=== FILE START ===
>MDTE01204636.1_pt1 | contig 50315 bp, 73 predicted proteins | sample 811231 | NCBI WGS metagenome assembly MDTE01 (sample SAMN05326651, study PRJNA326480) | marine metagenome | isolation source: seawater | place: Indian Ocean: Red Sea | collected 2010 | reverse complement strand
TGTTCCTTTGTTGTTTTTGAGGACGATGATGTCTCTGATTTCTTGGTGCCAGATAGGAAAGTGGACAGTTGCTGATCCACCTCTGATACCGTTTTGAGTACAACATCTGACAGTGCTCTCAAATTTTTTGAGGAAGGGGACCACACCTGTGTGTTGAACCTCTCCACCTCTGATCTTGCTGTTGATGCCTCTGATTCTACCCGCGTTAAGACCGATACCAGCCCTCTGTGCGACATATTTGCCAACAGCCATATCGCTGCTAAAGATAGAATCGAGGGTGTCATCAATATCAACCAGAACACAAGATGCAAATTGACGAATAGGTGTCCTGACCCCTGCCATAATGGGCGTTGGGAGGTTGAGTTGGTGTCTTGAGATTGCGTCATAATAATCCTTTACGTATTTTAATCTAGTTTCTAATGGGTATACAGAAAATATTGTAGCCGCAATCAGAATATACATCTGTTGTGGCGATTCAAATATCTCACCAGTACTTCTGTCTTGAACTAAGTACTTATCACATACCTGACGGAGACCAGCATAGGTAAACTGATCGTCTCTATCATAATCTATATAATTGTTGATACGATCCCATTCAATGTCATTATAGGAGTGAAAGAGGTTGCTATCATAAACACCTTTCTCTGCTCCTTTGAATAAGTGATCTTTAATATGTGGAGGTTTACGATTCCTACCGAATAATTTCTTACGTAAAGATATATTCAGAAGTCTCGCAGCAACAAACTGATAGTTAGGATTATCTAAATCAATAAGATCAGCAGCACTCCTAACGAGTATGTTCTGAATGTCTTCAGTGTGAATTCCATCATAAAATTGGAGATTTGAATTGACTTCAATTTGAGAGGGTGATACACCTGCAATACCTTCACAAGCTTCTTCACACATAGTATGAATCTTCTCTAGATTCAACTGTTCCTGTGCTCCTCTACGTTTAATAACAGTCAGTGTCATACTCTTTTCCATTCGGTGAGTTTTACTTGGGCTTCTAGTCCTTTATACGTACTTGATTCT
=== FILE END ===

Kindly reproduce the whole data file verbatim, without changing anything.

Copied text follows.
>MDTE01204636.1_pt1 | contig 50315 bp, 73 predicted proteins | sample 811231 | NCBI WGS metagenome assembly MDTE01 (sample SAMN05326651, study PRJNA326480) | marine metagenome | isolation source: seawater | place: Indian Ocean: Red Sea | collected 2010 | reverse complement strand
TGTTCCTTTGTTGTTTTTGAGGACGATGATGTCTCTGATTTCTTGGTGCCAGATAGGAAAGTGGACAGTTGCTGATCCACCTCTGATACCGTTTTGAGTACAACATCTGACAGTGCTCTCAAATTTTTTGAGGAAGGGGACCACACCTGTGTGTTGAACCTCTCCACCTCTGATCTTGCTGTTGATGCCTCTGATTCTACCCGCGTTAAGACCGATACCAGCCCTCTGTGCGACATATTTGCCAACAGCCATATCGCTGCTAAAGATAGAATCGAGGGTGTCATCAATATCAACCAGAACACAAGATGCAAATTGACGAATAGGTGTCCTGACCCCTGCCATAATGGGCGTTGGGAGGTTGAGTTGGTGTCTTGAGATTGCGTCATAATAATCCTTTACGTATTTTAATCTAGTTTCTAATGGGTATACAGAAAATATTGTAGCCGCAATCAGAATATACATCTGTTGTGGCGATTCAAATATCTCACCAGTACTTCTGTCTTGAACTAAGTACTTATCACATACCTGACGGAGACCAGCATAGGTAAACTGATCGTCTCTATCATAATCTATATAATTGTTGATACGATCCCATTCAATGTCATTATAGGAGTGAAAGAGGTTGCTATCATAAACACCTTTCTCTGCTCCTTTGAATAAGTGATCTTTAATATGTGGAGGTTTACGATTCCTACCGAATAATTTCTTACGTAAAGATATATTCAGAAGTCTCGCAGCAACAAACTGATAGTTAGGATTATCTAAATCAATAAGATCAGCAGCACTCCTAACGAGTATGTTCTGAATGTCTTCAGTGTGAATTCCATCATAAAATTGGAGATTTGAATTGACTTCAATTTGAGAGGGTGATACACCTGCAATACCTTCACAAGCTTCTTCACACATAGTATGAATCTTCTCTAGATTCAACTGTTCCTGTGCTCCTCTACGTTTAATAACAGTCAGTGTCATACTCTTTTCCATTCGGTGAGTTTTACTTGGGCTTCTAGTCCTTTATACGTACTTGATTCT